Adequate funding and more research needed for Alzheimer’s disease research

Published 8:37 am Wednesday, May 24, 2017

To the editor:
Earlier this spring I was honored to participate in the 29th Annual Alzheimer’s Association Advocacy Forum in Washington, D.C. Joined by more than 1,300 people with the disease, caregivers and fellow advocates from across the nation, we appealed to our members of Congress for action on Alzheimer’s disease.
Today, there are 15.5 million Americans caring for someone with Alzheimer’s or another dementia, including 110,000 right here in Tennessee.
According to the Alzheimer’s Association 2017 Alzheimer’s Disease Facts and Figures report, there are more than five million Americans living with Alzheimer’s disease and 15.5 million Alzheimer’s caregivers. As an Alzheimer’s Ambassador, it is my honor to represent them to our elected officials.
In addition to the human toll, Alzheimer’s is the most expensive condition in the nation, costing $259 billion a year. In 2016, caregivers provided an estimated 18.2 billion hours of care valued at over $230 billion.
Alzheimer’s is the sixth leading cause of death in the U.S. and the only cause of death among the top 10 without a way to prevent, stop or even slow its progression.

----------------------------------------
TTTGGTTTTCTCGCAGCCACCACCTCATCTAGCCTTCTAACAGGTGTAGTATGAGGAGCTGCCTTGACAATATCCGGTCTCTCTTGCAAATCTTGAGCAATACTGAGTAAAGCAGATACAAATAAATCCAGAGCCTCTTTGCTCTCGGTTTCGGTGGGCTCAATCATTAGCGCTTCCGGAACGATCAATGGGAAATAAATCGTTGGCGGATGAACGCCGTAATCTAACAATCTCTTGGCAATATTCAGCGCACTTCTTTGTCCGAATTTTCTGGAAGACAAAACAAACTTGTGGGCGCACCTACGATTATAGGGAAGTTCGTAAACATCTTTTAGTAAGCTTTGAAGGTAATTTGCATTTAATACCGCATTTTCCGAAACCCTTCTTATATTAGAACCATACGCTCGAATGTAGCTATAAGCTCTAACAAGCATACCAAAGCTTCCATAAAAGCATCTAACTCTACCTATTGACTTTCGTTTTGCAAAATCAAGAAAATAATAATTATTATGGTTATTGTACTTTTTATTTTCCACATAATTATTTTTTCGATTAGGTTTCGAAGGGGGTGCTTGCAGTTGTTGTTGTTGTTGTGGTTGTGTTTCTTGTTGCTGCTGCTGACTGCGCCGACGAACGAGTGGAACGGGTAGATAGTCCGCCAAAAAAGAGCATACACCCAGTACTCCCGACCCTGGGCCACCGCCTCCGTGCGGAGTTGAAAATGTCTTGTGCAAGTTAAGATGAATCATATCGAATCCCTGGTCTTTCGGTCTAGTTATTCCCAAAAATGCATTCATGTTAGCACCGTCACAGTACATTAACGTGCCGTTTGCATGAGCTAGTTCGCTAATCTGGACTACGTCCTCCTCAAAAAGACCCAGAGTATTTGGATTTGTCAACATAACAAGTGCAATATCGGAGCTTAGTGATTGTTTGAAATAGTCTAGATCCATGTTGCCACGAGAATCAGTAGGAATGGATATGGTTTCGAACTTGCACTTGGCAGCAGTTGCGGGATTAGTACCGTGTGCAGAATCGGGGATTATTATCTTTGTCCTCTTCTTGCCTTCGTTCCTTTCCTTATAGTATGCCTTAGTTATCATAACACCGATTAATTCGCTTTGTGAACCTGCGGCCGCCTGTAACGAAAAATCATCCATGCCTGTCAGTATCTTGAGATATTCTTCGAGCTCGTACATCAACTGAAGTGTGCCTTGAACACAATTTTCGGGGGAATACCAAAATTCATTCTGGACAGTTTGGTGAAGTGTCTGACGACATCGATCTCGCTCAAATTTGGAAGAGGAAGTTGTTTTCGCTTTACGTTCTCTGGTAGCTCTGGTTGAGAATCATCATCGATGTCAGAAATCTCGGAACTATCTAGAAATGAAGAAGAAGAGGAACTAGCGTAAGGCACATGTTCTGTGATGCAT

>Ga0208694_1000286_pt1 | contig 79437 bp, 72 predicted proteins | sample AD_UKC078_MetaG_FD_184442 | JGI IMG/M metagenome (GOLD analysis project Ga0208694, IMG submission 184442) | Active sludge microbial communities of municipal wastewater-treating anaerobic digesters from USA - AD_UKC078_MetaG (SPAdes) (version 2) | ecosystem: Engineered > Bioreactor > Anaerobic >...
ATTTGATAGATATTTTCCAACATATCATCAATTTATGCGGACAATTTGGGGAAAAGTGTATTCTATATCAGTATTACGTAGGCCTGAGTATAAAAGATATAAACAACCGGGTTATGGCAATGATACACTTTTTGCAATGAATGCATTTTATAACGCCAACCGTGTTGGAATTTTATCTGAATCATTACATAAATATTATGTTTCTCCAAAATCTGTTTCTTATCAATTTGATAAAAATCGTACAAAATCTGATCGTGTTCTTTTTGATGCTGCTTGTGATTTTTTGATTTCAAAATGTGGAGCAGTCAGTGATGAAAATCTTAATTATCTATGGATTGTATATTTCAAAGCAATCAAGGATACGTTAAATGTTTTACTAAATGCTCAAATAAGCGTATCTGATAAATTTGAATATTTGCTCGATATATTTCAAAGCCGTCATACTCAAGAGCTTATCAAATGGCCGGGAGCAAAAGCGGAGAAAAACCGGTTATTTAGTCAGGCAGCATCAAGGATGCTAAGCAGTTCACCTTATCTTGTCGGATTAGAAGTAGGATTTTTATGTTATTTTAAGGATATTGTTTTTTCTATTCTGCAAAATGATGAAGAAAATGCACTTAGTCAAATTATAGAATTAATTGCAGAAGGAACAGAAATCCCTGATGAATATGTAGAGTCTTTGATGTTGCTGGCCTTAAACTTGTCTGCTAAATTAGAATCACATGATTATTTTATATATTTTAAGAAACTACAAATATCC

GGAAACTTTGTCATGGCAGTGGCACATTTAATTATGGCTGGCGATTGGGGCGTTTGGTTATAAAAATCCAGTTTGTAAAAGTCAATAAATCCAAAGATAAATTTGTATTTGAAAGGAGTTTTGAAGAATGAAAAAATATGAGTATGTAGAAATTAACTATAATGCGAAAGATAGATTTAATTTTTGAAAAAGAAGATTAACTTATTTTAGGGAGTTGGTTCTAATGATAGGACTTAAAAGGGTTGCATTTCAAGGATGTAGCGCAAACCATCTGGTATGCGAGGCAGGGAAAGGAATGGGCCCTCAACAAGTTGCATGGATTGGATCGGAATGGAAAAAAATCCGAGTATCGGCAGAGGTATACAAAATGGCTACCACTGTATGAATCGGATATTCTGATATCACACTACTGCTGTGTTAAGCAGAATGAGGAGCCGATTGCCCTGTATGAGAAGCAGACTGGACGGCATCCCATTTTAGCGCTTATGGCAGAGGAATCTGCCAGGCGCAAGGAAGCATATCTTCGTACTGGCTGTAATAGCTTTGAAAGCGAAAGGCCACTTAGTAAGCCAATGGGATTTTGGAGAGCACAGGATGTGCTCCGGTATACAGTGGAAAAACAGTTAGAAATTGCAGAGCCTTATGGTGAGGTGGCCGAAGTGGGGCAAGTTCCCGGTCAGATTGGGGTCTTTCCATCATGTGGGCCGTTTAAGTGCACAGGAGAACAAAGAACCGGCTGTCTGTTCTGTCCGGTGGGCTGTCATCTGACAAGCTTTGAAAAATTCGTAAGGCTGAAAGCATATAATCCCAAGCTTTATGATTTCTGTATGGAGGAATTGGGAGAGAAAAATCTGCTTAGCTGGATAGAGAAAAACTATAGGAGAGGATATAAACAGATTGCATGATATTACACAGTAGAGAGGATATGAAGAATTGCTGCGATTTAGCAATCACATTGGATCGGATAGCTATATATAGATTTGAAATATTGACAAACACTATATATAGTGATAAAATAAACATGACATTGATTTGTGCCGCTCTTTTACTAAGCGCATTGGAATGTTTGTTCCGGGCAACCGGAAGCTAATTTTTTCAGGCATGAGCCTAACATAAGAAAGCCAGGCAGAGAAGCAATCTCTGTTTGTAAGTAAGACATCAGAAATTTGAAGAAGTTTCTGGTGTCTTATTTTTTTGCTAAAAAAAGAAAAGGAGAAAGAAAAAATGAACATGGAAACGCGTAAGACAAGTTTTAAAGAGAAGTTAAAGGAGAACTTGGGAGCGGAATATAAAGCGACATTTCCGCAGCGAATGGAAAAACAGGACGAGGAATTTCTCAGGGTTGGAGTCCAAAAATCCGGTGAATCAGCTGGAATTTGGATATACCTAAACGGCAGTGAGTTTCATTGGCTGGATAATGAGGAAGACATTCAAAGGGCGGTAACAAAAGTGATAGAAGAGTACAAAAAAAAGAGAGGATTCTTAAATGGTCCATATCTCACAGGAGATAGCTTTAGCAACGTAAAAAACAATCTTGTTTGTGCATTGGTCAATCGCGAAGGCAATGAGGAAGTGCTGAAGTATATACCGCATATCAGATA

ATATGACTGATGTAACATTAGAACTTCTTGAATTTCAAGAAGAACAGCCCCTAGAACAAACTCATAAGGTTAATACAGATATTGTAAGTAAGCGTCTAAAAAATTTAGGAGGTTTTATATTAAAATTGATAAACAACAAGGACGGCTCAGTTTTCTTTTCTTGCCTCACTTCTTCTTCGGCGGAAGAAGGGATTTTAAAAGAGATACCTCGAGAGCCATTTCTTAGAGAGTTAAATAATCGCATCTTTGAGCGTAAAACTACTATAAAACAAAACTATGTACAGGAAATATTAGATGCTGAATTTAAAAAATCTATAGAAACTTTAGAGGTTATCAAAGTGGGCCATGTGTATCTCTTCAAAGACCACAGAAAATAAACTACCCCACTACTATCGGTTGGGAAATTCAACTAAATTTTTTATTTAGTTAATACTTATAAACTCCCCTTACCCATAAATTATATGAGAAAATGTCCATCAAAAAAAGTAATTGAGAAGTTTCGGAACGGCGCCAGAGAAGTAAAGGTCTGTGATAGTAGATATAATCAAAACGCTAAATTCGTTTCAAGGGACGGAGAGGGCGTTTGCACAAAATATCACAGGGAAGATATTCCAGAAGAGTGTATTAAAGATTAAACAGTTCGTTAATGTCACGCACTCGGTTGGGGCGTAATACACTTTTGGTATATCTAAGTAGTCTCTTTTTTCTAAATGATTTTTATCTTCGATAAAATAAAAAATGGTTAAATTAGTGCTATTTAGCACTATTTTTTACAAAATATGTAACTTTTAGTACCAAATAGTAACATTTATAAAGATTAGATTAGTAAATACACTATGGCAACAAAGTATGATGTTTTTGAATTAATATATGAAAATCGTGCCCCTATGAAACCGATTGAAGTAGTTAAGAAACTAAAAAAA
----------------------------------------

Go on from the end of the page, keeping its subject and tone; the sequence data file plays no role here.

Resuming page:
Our two main priorities discussed at the Forum were for an increase FY 18 budget of 414 million and for support of the Palliative Care and Hospice Education and Training Act (PCHETA). It is only through adequate funding and a strong implementation of the National Plan to Address Alzheimer’s Disease that we will meet its goal of preventing and effectively treating Alzheimer’s by 2025.
Thank you to Representative Phil Roe for signing on as a Cosponsor to PCHETA.

Laura Bell
Alzheimer’s Association Summer Intern

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